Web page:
In this time of turmoil, change is possible if we are brave enough to ask difficult questions—and respond with meaningful, sustained action. That was a key takeaway of “Black Voices in Courageous Conversation on Racial Equity and Achieving Our Mission,” a panel discussion at the annual conference of the Association of Zoos and Aquariums (AZA). This year’s event, which ran from September 14-18, was hosted virtually for the first time in the organization’s history.
Our own CEO and Zoo Director, Denise Verret, moderated the “Black Voices” discussion, guiding a panel of distinguished zoo and aquarium professionals through a range of topics centered around racial equity.
Black and brown communities “have frankly been left out of the conservation conversation,” said Lamar Gore, Manager of the John Heinz National Wildlife Refuge. Engaging authentically with those communities requires intentionality, he says. “Really taking what we do out of the zoo, out of the aquarium, and bringing it to the community is a way to begin to break down those barriers … It’s trying to know on an intimate level the people that you want to serve.”
Better serving Black communities means “showing them that their voice is valued and that their personalities and engagement tactics, while different or maybe even unconventional to some, are notable and invaluable,” said Symone Johnson Barkley, Education Program Manager for the National Aquarium in Baltimore. The only Black person in her department at the time of her hiring, Barkley said she soon realized that her coworkers weren’t adept at engaging with students from backgrounds different from their own—resulting in a lack of connection on both sides.
“So, I decided to shift the staffing model to include pre-service teachers and natural science majors from two HBCUs in Baltimore,” Barkley said. She also empowered instructors to employ non- traditional teaching styles, which led to an environment of trust and mutual appreciation. “And immediately we saw a huge shift in how the students reacted to the instruction.”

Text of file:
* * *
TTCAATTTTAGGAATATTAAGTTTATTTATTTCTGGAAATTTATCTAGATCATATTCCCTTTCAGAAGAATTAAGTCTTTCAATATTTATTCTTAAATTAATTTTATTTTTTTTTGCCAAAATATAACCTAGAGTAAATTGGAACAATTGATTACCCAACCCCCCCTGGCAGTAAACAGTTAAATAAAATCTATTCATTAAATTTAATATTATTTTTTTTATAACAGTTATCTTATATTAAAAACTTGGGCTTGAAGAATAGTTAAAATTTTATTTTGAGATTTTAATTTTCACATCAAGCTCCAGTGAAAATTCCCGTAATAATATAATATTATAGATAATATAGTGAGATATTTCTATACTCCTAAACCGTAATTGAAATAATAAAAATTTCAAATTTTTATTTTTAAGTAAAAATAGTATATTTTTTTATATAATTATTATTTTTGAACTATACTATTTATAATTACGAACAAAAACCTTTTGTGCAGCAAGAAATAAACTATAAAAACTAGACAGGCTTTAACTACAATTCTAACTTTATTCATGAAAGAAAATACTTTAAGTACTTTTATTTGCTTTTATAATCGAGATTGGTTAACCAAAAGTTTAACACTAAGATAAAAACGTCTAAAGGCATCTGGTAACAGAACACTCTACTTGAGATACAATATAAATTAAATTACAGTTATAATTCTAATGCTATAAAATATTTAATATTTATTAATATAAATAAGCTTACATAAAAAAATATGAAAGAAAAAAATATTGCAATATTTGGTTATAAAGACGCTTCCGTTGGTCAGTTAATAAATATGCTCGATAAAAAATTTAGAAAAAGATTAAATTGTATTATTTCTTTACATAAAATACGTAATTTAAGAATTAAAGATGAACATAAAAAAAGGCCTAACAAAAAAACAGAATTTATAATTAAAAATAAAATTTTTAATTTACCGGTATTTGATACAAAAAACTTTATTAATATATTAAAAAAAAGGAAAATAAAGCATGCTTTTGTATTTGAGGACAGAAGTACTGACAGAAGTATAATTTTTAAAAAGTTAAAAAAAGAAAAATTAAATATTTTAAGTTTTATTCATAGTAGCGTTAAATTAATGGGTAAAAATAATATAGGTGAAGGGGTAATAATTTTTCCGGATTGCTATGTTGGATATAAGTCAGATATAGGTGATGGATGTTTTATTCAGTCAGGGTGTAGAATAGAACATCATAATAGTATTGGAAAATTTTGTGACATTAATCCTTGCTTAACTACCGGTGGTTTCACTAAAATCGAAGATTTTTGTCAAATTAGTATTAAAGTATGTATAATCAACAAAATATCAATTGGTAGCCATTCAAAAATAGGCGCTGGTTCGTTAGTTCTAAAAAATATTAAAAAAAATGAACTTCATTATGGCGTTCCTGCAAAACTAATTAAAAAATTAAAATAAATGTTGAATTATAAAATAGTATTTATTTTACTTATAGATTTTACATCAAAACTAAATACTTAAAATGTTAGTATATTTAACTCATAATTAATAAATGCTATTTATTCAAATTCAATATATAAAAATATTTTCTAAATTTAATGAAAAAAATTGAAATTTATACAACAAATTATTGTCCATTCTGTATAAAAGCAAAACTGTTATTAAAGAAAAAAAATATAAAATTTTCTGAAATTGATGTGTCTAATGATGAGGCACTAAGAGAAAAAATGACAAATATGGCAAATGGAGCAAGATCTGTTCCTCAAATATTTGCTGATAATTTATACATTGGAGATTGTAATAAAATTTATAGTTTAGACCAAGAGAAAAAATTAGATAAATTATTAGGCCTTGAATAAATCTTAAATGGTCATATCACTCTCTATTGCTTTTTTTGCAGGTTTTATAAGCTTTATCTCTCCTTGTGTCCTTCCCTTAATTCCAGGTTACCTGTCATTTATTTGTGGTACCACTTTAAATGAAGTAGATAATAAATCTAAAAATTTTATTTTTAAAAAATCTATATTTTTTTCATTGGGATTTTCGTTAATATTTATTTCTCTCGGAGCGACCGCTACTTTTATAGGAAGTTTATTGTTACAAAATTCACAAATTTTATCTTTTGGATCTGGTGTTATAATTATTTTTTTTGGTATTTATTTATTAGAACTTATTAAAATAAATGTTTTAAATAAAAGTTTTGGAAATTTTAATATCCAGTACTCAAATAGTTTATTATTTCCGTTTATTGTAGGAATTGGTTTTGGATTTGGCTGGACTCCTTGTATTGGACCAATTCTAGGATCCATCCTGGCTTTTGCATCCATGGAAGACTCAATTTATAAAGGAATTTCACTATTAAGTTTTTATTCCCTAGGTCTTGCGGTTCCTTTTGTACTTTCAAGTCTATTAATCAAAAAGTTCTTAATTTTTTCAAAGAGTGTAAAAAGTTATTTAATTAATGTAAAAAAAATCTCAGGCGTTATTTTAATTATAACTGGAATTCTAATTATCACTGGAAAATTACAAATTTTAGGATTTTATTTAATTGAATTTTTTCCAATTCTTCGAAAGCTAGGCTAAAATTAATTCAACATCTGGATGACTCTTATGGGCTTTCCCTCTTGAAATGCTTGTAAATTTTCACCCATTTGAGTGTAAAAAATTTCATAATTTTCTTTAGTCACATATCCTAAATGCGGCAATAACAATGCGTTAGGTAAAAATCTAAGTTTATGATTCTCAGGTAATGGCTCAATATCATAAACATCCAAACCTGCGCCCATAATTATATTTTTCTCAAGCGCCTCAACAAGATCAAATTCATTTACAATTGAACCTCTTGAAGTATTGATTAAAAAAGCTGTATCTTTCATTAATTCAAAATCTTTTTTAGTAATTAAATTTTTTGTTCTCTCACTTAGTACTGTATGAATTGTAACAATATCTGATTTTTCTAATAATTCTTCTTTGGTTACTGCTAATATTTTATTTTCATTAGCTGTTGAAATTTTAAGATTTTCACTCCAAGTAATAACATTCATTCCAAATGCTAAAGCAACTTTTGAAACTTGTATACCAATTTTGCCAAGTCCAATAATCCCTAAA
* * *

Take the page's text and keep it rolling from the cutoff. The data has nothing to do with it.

Tony Smith, General Manager for SSA Group (which manages food and retail operations for several dozen zoos and aquariums), discussed the historic lack of diversity in the zoo profession. “Rarely did I see people of color in leadership positions throughout those organizations,” he said of his early career experiences. “When you don’t see it, it’s not a reality; it’s not true.”
With a nod to his fellow panelists, Smith added, “It’s only over time—and with growth—that you realize … this is the truth. And it has to be illustrated so that the people coming up behind us can realize that it is an opportunity for them. It’s time for that change to occur. And it has to be intentional; it’s not going to just come by hope or desire.”
Verret, the first African American female director of an AZA-accredited zoo, spoke of being a trailblazer. “When I got this position, people were asking me questions about being the first. Being the first means that I won’t be the last. As we continue to grow people of color in leadership roles, it just means that we are going to create even more opportunity to continue to grow that leadership representation in this profession and in others.”
Corina Newsome, Georgia Audubon’s Community Engagement Manager and a co-founder of Black Birders Week, pointed out that while the conservation community embraces diversity in animal populations, that same concern is lacking when it comes to human populations. “We recognize how critical diversity is for ecosystem function, for population viability, for the science of conservation—but when it comes to solving for those issues, diversity is not a conversation we have.”
Yet that is where diversity is most critical, Newsome explained: “The reason why populations with higher genetic diversity are more likely to survive a stressor is because somebody in that population has the answer in their genes. The same concept can be applied to people. When you encounter a problem, and you have a group of people working on it, the more different kinds of people you have at the table, the more likely the answer will be in the room.”